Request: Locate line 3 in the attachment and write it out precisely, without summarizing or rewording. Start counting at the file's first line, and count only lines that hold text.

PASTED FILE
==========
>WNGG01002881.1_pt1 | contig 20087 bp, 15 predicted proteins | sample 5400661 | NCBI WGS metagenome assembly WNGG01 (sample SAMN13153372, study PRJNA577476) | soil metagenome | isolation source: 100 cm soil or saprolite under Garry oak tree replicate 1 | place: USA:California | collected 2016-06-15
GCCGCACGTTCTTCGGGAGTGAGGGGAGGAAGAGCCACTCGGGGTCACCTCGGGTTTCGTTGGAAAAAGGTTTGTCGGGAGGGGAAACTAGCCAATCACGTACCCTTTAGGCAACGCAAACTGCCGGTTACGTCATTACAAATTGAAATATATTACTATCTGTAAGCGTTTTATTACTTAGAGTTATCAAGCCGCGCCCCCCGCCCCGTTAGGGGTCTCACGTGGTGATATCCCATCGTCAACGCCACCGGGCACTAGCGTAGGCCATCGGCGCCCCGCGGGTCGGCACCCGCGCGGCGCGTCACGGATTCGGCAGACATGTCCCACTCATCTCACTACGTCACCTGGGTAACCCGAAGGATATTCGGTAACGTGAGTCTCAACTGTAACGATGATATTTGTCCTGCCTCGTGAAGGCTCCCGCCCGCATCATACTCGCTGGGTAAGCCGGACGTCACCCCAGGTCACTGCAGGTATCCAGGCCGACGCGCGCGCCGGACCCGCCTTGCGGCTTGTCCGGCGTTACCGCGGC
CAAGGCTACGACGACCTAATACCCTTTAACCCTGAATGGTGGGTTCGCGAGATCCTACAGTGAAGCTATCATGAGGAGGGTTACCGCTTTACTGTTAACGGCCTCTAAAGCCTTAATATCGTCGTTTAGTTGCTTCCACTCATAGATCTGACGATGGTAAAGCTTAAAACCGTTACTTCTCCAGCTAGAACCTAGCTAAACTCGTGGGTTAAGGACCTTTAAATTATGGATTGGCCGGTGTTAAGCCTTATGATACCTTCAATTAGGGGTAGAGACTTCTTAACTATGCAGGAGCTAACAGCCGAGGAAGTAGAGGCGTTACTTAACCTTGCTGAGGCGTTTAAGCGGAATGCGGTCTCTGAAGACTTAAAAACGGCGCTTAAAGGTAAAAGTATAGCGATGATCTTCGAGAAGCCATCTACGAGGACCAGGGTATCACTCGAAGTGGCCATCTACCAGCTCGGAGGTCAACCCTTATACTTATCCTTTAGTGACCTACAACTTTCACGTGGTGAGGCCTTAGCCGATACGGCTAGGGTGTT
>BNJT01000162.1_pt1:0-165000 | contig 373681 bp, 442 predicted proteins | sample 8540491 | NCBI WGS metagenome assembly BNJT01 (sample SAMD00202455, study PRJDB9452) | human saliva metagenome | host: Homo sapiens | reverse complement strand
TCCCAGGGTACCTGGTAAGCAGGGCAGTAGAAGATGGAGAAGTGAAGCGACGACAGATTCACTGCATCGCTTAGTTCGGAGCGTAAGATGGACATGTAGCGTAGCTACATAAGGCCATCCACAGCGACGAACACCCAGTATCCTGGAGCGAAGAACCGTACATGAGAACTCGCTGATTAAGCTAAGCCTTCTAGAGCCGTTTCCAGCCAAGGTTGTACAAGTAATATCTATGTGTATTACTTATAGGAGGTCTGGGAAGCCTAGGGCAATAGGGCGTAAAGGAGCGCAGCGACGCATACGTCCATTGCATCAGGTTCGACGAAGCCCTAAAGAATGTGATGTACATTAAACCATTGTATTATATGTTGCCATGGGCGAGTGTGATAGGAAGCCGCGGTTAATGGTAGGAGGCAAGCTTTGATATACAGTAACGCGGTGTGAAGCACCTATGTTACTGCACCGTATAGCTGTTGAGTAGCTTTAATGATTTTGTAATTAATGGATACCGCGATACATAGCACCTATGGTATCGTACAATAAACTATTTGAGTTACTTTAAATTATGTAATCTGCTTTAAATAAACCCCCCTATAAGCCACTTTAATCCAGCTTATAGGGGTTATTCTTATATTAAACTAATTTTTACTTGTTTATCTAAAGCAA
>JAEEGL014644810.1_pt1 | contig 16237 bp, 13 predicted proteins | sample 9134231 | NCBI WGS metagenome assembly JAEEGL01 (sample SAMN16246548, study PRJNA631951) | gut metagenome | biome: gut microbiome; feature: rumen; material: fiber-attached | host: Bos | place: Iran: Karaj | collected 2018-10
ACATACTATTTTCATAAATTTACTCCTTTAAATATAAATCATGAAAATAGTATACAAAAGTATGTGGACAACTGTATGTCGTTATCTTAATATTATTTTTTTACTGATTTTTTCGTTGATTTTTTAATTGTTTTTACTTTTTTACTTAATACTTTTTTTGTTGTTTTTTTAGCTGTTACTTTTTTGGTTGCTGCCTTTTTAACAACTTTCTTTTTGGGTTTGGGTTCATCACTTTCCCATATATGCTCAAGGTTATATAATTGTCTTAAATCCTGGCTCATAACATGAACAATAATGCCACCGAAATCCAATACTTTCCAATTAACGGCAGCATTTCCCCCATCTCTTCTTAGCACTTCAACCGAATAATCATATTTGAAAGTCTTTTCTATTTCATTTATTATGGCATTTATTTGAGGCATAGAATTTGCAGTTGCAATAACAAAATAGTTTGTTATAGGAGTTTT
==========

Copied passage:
CAAGGCTACGACGACCTAATACCCTTTAACCCTGAATGGTGGGTTCGCGAGATCCTACAGTGAAGCTATCATGAGGAGGGTTACCGCTTTACTGTTAACGGCCTCTAAAGCCTTAATATCGTCGTTTAGTTGCTTCCACTCATAGATCTGACGATGGTAAAGCTTAAAACCGTTACTTCTCCAGCTAGAACCTAGCTAAACTCGTGGGTTAAGGACCTTTAAATTATGGATTGGCCGGTGTTAAGCCTTATGATACCTTCAATTAGGGGTAGAGACTTCTTAACTATGCAGGAGCTAACAGCCGAGGAAGTAGAGGCGTTACTTAACCTTGCTGAGGCGTTTAAGCGGAATGCGGTCTCTGAAGACTTAAAAACGGCGCTTAAAGGTAAAAGTATAGCGATGATCTTCGAGAAGCCATCTACGAGGACCAGGGTATCACTCGAAGTGGCCATCTACCAGCTCGGAGGTCAACCCTTATACTTATCCTTTAGTGACCTACAACTTTCACGTGGTGAGGCCTTAGCCGATACGGCTAGGGTGTT